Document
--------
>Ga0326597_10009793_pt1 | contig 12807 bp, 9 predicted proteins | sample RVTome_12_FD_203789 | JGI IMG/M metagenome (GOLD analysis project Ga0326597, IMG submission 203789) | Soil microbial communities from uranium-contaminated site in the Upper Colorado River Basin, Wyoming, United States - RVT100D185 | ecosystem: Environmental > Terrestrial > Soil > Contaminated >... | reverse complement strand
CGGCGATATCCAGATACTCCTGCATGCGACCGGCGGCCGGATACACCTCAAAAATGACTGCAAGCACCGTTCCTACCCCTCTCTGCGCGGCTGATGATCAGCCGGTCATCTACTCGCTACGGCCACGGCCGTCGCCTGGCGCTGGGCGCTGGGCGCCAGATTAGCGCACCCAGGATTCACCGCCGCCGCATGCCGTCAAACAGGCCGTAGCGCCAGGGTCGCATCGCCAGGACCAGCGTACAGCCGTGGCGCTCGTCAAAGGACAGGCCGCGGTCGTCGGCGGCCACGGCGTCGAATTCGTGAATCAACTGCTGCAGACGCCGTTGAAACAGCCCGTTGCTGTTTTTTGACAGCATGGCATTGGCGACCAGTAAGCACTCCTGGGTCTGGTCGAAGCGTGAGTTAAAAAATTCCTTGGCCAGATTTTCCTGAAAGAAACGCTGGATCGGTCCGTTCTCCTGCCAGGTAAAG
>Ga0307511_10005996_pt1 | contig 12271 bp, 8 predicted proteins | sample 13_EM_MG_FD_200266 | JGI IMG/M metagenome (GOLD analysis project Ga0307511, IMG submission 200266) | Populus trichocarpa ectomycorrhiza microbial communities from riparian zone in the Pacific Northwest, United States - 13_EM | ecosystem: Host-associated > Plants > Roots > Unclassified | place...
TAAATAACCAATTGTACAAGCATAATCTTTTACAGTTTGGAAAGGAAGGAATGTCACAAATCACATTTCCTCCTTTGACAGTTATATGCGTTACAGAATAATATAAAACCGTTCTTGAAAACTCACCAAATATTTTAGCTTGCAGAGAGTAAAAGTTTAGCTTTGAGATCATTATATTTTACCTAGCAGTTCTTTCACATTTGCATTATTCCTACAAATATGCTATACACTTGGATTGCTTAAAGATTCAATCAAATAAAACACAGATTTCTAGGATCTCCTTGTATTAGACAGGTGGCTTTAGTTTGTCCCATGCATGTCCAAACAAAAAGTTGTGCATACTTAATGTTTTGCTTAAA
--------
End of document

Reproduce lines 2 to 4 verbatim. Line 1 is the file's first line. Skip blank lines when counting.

CGGCGATATCCAGATACTCCTGCATGCGACCGGCGGCCGGATACACCTCAAAAATGACTGCAAGCACCGTTCCTACCCCTCTCTGCGCGGCTGATGATCAGCCGGTCATCTACTCGCTACGGCCACGGCCGTCGCCTGGCGCTGGGCGCTGGGCGCCAGATTAGCGCACCCAGGATTCACCGCCGCCGCATGCCGTCAAACAGGCCGTAGCGCCAGGGTCGCATCGCCAGGACCAGCGTACAGCCGTGGCGCTCGTCAAAGGACAGGCCGCGGTCGTCGGCGGCCACGGCGTCGAATTCGTGAATCAACTGCTGCAGACGCCGTTGAAACAGCCCGTTGCTGTTTTTTGACAGCATGGCATTGGCGACCAGTAAGCACTCCTGGGTCTGGTCGAAGCGTGAGTTAAAAAATTCCTTGGCCAGATTTTCCTGAAAGAAACGCTGGATCGGTCCGTTCTCCTGCCAGGTAAAG
>Ga0307511_10005996_pt1 | contig 12271 bp, 8 predicted proteins | sample 13_EM_MG_FD_200266 | JGI IMG/M metagenome (GOLD analysis project Ga0307511, IMG submission 200266) | Populus trichocarpa ectomycorrhiza microbial communities from riparian zone in the Pacific Northwest, United States - 13_EM | ecosystem: Host-associated > Plants > Roots > Unclassified | place...
TAAATAACCAATTGTACAAGCATAATCTTTTACAGTTTGGAAAGGAAGGAATGTCACAAATCACATTTCCTCCTTTGACAGTTATATGCGTTACAGAATAATATAAAACCGTTCTTGAAAACTCACCAAATATTTTAGCTTGCAGAGAGTAAAAGTTTAGCTTTGAGATCATTATATTTTACCTAGCAGTTCTTTCACATTTGCATTATTCCTACAAATATGCTATACACTTGGATTGCTTAAAGATTCAATCAAATAAAACACAGATTTCTAGGATCTCCTTGTATTAGACAGGTGGCTTTAGTTTGTCCCATGCATGTCCAAACAAAAAGTTGTGCATACTTAATGTTTTGCTTAAA